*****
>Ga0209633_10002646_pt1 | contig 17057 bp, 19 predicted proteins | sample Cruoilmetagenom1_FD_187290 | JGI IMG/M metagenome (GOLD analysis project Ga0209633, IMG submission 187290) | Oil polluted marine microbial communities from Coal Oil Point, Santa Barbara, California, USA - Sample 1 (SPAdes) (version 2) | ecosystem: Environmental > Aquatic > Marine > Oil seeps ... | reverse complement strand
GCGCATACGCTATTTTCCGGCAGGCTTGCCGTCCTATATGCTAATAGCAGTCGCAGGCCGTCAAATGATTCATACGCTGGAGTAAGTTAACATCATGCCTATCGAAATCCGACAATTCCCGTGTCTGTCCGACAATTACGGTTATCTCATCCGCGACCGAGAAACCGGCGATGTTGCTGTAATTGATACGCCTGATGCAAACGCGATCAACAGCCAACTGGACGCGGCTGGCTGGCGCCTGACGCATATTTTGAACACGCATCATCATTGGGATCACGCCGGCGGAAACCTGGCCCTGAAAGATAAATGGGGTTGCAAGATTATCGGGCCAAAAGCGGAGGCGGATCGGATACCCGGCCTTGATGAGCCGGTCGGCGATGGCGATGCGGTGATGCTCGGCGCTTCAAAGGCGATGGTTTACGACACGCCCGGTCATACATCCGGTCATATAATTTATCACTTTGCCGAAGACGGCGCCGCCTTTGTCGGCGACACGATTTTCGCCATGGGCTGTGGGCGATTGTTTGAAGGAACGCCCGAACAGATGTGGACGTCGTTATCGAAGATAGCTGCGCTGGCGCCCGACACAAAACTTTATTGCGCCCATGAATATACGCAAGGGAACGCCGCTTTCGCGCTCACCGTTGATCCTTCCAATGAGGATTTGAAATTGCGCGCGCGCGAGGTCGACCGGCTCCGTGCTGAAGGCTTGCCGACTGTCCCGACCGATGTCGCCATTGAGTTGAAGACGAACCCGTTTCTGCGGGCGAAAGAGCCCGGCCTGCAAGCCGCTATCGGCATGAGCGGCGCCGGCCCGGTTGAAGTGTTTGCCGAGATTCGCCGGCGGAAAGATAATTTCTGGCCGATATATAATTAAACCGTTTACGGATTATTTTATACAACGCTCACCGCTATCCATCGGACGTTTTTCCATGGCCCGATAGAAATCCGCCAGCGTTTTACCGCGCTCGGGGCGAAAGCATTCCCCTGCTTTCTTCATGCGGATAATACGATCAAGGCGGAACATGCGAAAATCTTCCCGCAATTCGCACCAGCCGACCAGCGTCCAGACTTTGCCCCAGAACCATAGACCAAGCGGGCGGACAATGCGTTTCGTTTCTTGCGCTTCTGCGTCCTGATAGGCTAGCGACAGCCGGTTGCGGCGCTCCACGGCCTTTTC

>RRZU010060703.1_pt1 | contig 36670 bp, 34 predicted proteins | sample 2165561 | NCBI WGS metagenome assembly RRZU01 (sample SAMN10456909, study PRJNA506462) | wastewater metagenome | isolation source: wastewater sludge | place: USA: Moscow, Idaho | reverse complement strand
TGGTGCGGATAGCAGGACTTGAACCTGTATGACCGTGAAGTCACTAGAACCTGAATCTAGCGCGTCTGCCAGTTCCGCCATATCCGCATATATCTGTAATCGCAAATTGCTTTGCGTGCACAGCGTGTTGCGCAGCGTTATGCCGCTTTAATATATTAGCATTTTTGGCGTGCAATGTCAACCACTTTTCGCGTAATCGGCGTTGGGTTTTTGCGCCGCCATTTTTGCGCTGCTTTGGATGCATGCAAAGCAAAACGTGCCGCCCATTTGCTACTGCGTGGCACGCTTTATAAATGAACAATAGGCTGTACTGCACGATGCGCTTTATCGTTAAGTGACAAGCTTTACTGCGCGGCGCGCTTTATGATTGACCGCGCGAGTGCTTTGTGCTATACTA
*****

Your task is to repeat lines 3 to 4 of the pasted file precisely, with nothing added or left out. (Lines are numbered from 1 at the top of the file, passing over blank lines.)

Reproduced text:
>RRZU010060703.1_pt1 | contig 36670 bp, 34 predicted proteins | sample 2165561 | NCBI WGS metagenome assembly RRZU01 (sample SAMN10456909, study PRJNA506462) | wastewater metagenome | isolation source: wastewater sludge | place: USA: Moscow, Idaho | reverse complement strand
TGGTGCGGATAGCAGGACTTGAACCTGTATGACCGTGAAGTCACTAGAACCTGAATCTAGCGCGTCTGCCAGTTCCGCCATATCCGCATATATCTGTAATCGCAAATTGCTTTGCGTGCACAGCGTGTTGCGCAGCGTTATGCCGCTTTAATATATTAGCATTTTTGGCGTGCAATGTCAACCACTTTTCGCGTAATCGGCGTTGGGTTTTTGCGCCGCCATTTTTGCGCTGCTTTGGATGCATGCAAAGCAAAACGTGCCGCCCATTTGCTACTGCGTGGCACGCTTTATAAATGAACAATAGGCTGTACTGCACGATGCGCTTTATCGTTAAGTGACAAGCTTTACTGCGCGGCGCGCTTTATGATTGACCGCGCGAGTGCTTTGTGCTATACTA